- Get up and move around as soon as you can, and do it as much as you can. It hurts, but that's okay -- I took the pain as a sign that I should stop walking, but it's okay, walking isn't bad for you and will help you recover.

I found my recovery difficult. The first two weeks I slept on the couch because it hurt so much to get in and out of bed. It took about two months before I felt mostly back to normal, and probably about six month before I felt completely back to normal. Like you, I labored for a while (my water actually broke 2 days before I finally had the baby) and was induced before having an emergency C.

One practical tip: before you settle down, especially to nurse, make sure you'll have everything you might need in the next hour or two (for instance, lip balm, glass of water, snack, phone, book, laptop, TV remote, burp cloths). Having a bottle of water always within reach was key for me. You might even want to have a tray or something similar with all your supplies.
posted by chickenmagazine at 10:47 AM on October 25, 2010


Regarding getting in and out of bed -- my husband actually took our bed off its "legs" so that we could attach the cosleeper properly, put the box spring directly on the floor. The unexpected benefit of this was that getting in and out of bed as a LOT EASIER with the box spring directly on the floor.

Our bed was very high and I am very short, but if you find that, say, getting off the couch is easier than getting out of bed, and you'd rather be in bed, is there a way to make the bed more like the couch? Then do that.

Or you can be like my friend who slept in her La-Z-Boy recliner for two weeks post-C-section and was happy as a clam. :)
posted by Eyebrows McGee at 11:22 AM on October 25, 2010


If you have stairs in your house, don't use them. I stayed in our bedroom for about two weeks straight and by the end of it I was going stir-crazy, but my recovery went really well.

If you started rolling out of bed sideways near the end of your pregnancy - keep it up!

Nthing the bed tray for meals, AND the bassinet or co-sleeper for the baby so you can keep him in the room with you.

Also be careful to place the bassinet, and everything else you want, lower rather than higher - when you are stuck in bed, it is difficult to lift the baby up and over the sides of things, without using your abdominal muscles.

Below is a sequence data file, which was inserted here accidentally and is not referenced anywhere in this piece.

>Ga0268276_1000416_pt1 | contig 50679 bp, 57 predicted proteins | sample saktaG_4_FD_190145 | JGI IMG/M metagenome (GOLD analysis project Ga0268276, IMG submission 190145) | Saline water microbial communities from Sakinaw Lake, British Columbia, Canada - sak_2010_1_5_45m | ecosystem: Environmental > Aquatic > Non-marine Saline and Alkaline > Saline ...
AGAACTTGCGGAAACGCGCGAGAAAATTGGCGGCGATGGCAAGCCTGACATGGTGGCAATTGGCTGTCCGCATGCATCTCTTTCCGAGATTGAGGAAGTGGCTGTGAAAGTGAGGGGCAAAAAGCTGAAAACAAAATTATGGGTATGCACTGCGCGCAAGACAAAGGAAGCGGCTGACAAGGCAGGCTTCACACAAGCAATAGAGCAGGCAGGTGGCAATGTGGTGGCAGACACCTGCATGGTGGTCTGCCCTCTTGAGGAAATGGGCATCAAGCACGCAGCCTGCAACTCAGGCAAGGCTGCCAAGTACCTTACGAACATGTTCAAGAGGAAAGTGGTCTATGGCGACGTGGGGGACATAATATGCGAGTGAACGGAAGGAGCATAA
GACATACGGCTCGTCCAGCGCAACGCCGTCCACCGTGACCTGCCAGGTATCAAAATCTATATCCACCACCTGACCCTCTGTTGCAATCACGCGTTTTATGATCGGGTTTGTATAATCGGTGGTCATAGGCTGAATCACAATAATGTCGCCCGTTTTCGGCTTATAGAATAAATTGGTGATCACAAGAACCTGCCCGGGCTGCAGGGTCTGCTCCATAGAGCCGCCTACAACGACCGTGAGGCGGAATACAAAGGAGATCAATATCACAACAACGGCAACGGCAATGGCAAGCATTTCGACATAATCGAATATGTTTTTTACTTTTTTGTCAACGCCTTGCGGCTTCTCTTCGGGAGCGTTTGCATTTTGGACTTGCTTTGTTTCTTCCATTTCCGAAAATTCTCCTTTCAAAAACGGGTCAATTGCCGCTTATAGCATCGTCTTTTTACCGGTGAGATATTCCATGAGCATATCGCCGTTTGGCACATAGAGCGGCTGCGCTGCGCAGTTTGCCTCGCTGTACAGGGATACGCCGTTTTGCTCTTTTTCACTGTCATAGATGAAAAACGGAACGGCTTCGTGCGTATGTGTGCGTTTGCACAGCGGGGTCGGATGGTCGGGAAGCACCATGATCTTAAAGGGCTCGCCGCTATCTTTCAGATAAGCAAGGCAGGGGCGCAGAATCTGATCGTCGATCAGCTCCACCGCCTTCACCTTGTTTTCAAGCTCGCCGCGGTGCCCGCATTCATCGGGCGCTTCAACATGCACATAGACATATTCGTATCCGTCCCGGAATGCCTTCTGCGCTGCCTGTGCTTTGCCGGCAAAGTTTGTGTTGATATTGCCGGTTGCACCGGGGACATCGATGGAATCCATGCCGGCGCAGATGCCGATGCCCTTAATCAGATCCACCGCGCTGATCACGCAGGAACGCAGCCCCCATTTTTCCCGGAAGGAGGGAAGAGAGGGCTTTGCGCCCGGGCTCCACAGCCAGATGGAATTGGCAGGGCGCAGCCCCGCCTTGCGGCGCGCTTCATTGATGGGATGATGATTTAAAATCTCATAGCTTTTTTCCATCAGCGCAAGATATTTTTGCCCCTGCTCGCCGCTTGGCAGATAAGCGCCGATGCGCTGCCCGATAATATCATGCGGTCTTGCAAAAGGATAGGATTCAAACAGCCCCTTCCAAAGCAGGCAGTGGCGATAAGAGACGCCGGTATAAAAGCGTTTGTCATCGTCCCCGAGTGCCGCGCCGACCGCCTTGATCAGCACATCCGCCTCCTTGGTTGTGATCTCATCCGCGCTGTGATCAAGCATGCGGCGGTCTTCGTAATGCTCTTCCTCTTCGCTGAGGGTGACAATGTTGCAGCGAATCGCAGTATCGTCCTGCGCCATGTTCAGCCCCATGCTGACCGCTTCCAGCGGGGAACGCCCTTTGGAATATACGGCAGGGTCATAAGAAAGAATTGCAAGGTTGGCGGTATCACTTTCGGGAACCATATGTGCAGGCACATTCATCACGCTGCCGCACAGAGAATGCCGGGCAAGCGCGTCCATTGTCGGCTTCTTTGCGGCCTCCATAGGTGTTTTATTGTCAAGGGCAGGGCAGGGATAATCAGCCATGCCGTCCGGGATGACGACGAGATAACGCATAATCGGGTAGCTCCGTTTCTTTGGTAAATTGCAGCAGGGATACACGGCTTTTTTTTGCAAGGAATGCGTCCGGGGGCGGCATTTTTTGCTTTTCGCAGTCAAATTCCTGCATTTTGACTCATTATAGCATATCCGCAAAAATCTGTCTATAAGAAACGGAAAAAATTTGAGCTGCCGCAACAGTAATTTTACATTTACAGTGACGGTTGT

I also found that breastfeeding using the football hold was easiest during this time, and it was very helpful having the MyBrestFriend nursing pillow in bed with me.
posted by bq at 1:26 PM on October 25, 2010


Echoing everyone else on recovery. I've had 3 c-sections in less than 4 years, the first one after induced labor and a baby that got stuck, the 3rd just over a year ago. I have big babies, too, so I'm not sure if that has anything to do with recovery time. But my first 2 sections were baaad for the first few days, then got much better fast. My third was awful. Afterwards I screamed in pain when I tried to walk 6 feet to the bathroom. It did take longer to recover from the last one, and I had some scar tissue pain. My problem with #2 and #3 was of course having a toddler (and then 2 toddlers) wanting me to pick them up or deal with them while I had the baby, too.

Roll out of bed on your side. Use a pillow when you can to prop the baby up (or a boppy) if you are nursing or just holding him -- the football hold worked best for me at first, when I was healing. I wore a belly band for a few months, and that helped. Go slowly -- just do what you can do, and no more. Do you have help? Is someone coming over with meals? These things matter greatly, since the less you have to do, the more time you'll have to rest and heal. I would say go slow on exercise (even light walking) until you're 2 months out.

Please do not fret about scarring or getting your body back, etc.... just bask in the joy of bringing new life. Any weight will come off, scars fade over time -- but these first months are precious beyond words.

(Nate is gorgeous. Makes me want to try for a fourth!)
posted by mdiskin at 9:02 PM on October 25, 2010


Thanks for all the help everyone! I already feel so much better every day. We even got out of the house today to go check little man's bilirubin checked. The short trip to the lab was mostly painless (for me anyway). My husband has been amazing. He brings me the baby to nurse and changes all the diapers. My job is to hang out and make milk mostly. :) And, because I've become one of those people that is enamored with my child, another pic.
posted by chiababe at 11:55 AM on October 26, 2010


Oh, look how precious!
posted by ThatCanadianGirl at 1:13 PM on October 26, 2010